The Source Code of the Future?

Sept. 6, 2013
The Debate on Whether Social Media Has a Place and Holds Value in the B2B Automation Marketplace Remains Questionable
About the Author

Sarah Cechowski is the associate digital editor for Control Design and Industrial Networking. Email her at [email protected] or check out her Google+ profile.

This is the third edition of our quarterly column about the developing careers of several young engineers. Read the first two columns, "Young Professionals Map Careers" and "A Googolplex of Automation Resources."

Just as programmers write code in languages that consist of numbers, letters and various characters to communicate with a computer system, social media users have their own language that contains hashtags (#), "at" signs (@) and plus signs (+) to communicate with their audiences. While many might not understand what this language means, it has evolved into its own source code that allows each user to control what they read, what people they follow, and even connects us to third-party information we would never stumble on ourselves.

SEE ALSO: Can Automation Users Solve Social Media?

The controversial debate on whether social media has a place and holds value in the business-to-business (B2B) automation marketplace remains questionable, especially when we must consider the technology gap in a multi-generational workforce.

Sam Strickling, academic broad-based research marketing manager for National Instruments (NI), notes in previous columns it depends on how a person defines social media. It's not necessarily valid for them to be considered a "hang out," he says. Strickling calls them "social tech sites" — a place where he finds technical information that he wouldn't have without using a social media site to search for it.

The world is getting smaller because of all the technology available, and the way it lets us connect to people and information, Strickling says. "The days when you could make one product for one audience no longer exist. Now, because everybody can pretty much get access to any type of product, you really need to make sure that you're tailoring not just to one audience. A lot of tech companies are using (social media) to individualize the experience" It's very interactive, Strickly explains. Users give their feedback constantly and it creates a central place where you can ask for feeback in return.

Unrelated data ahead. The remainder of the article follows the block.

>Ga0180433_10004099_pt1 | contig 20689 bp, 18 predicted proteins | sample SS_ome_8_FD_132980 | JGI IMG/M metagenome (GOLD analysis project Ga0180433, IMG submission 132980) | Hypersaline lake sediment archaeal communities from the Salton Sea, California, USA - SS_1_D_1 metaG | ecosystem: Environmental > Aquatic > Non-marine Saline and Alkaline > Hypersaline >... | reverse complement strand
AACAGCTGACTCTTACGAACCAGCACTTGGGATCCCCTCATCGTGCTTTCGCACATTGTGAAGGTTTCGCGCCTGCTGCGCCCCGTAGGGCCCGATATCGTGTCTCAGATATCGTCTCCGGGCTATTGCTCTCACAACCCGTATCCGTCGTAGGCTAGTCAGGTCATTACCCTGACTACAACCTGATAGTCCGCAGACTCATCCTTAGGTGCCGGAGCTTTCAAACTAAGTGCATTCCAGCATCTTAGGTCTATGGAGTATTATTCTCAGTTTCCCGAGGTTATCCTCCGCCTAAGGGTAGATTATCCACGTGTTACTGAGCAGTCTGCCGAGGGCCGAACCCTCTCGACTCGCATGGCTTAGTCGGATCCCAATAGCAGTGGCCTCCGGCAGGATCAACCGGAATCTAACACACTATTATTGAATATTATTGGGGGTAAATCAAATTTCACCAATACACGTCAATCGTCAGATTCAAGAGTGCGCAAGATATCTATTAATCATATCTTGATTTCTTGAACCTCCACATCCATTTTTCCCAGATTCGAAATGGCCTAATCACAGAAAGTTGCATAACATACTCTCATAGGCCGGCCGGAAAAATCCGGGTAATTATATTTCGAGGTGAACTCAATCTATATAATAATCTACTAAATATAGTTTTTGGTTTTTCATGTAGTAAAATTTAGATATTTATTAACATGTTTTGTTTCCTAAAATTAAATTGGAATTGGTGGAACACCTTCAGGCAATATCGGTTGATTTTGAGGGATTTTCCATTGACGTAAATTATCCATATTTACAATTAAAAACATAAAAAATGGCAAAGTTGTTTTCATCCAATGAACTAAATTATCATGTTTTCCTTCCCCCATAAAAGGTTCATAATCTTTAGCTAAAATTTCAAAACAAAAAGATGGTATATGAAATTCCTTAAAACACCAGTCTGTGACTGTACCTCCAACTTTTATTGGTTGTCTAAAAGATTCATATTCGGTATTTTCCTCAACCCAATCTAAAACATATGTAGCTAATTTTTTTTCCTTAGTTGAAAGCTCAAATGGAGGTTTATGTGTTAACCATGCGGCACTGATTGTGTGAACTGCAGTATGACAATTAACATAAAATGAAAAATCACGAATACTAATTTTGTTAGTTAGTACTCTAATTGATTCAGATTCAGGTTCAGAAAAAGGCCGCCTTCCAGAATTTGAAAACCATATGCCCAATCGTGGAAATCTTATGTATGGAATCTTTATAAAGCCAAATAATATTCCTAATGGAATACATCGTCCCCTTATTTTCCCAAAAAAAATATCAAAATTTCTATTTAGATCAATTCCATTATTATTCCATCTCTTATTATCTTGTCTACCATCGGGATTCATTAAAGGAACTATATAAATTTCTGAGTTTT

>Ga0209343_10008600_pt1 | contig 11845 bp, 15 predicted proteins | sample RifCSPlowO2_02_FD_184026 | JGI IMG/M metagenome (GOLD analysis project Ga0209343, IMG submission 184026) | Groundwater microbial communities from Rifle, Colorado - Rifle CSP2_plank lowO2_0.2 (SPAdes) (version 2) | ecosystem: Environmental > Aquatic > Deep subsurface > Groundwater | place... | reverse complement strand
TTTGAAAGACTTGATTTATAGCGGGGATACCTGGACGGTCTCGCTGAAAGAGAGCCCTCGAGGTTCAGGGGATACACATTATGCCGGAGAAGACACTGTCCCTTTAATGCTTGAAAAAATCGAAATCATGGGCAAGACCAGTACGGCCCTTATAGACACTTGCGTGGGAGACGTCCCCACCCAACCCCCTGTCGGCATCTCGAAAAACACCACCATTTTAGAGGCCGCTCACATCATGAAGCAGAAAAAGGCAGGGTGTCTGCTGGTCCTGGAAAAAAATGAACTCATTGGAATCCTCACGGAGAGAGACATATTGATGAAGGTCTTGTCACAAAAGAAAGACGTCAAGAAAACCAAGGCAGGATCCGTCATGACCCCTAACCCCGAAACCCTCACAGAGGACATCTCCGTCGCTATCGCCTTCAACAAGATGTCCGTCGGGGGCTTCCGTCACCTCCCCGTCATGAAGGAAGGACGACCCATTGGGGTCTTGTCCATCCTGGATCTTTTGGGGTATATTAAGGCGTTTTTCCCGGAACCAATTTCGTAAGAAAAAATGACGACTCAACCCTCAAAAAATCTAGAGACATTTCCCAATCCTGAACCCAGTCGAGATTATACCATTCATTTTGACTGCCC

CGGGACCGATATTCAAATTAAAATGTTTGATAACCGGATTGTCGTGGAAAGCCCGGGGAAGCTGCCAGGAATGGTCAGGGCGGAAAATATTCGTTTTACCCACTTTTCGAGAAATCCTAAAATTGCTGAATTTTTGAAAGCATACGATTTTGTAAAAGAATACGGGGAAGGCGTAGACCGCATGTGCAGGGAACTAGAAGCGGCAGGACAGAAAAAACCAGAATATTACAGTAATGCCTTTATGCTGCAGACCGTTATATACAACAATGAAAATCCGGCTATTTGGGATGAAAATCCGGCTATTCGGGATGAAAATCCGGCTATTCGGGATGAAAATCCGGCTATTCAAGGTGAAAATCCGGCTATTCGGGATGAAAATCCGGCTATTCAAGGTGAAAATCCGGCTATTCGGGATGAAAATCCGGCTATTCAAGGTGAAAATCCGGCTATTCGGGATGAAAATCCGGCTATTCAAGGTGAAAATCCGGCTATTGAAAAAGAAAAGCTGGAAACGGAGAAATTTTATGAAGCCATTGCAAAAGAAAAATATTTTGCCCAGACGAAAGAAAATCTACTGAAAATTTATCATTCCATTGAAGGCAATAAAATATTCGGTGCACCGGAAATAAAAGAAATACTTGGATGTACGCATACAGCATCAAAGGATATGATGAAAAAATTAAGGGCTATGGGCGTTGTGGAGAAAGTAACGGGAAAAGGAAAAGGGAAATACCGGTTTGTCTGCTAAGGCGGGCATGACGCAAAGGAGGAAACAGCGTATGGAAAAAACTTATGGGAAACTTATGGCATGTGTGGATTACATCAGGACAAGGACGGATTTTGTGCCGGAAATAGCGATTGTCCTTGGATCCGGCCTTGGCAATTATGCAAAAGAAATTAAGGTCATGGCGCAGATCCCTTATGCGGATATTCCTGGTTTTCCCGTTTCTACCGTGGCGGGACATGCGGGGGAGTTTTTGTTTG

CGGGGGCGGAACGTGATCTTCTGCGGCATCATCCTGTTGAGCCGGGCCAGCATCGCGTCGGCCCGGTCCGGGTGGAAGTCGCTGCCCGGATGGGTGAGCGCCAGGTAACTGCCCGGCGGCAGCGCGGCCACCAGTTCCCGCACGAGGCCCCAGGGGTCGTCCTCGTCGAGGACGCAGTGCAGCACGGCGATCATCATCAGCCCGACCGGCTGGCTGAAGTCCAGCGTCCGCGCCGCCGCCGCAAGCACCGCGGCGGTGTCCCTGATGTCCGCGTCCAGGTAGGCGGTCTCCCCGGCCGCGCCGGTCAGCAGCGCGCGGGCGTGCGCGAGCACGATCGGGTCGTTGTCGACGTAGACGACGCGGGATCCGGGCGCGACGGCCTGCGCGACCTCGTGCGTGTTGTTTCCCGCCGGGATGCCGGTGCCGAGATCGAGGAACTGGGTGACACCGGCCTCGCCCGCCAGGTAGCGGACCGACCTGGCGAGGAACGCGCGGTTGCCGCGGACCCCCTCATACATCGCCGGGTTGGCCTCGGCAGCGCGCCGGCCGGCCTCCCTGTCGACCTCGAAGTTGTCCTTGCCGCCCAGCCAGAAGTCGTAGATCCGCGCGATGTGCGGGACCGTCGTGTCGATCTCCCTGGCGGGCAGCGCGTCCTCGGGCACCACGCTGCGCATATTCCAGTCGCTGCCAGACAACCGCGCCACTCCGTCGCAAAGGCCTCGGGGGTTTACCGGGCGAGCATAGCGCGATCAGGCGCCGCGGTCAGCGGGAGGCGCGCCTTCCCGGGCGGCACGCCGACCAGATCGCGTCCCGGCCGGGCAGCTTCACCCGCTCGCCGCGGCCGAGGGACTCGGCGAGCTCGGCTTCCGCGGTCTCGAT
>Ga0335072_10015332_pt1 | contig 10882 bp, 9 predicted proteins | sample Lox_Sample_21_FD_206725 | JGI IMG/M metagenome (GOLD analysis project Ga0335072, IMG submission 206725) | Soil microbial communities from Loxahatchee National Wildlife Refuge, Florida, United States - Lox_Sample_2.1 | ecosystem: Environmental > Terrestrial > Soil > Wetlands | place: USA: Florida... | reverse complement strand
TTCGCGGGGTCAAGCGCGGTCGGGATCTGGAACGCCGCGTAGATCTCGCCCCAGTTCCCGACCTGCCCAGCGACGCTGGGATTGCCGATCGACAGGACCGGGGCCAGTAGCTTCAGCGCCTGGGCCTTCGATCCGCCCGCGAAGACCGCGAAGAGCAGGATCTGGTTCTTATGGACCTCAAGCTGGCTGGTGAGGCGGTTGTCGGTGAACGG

Martin Copeland, PLC programmer for CCK Automations, believes blogs, forums, video and webinars are helpful when troubleshooting, finding out if certain components work with others, learning about competition and solving coding problems.


One example is the online support and training community at SolidWorks Electrical. "Just recently we've been using a lot of GoToMeetings for trainings," he states. "If I'm having trouble with PLC software, I can bring up my screen, and they'll walk me through what I need to do." This online community is extremely useful when troubleshooting something you know is software related, but you don't know what the issue is," he adds.

Tom Pasterik, manager of applications engineering for ExOne, relies heavily on video for research. "We'll have a lot of mechanical-based projects come in," he says. "There are endless amounts of video on YouTube that I will be on. I didn't think YouTube was (considered social media), but I see so many more people commenting, blogging and throwing out different links underneath people's videos."

Bill Purcell, mechanical engineer supervisor for Nevco, says machine-to-machine (M2M) expert Digi International hosts on-going webinars on communication solutions and software for mechanical design.

"Say you use a piece of software that is open source. Some of the best resources are blogs that people post solutions to certain errors the manufacturer doesn't have posted on its website," Purcell adds.

"Whether I want to be on a forum or not, sometimes I just end up there," Pasterik says. "I subscribed to a forum and didn't even realize four or five of my buddies that all work with different companies were there." Pasterik says he already can see the positive ways social media is evolving in the professional community.

Once more up-and-coming graduates come into the field, they'll be pushing for use of social media because that's how they communicate, Pasterik says.

"I think one of the hardest parts is really putting a face to what the business does," Strickling says. He adds that many people don't see the value of having a Facebook and Twitter page in the B2B application market because they don't understand how these tools can be used. "I think it would be unwise of us not to jump on the boat in some respects in grabbing Skype or Join Me, or Facebook, Twitter and LinkedIn. I think it's doing us a disservice not to."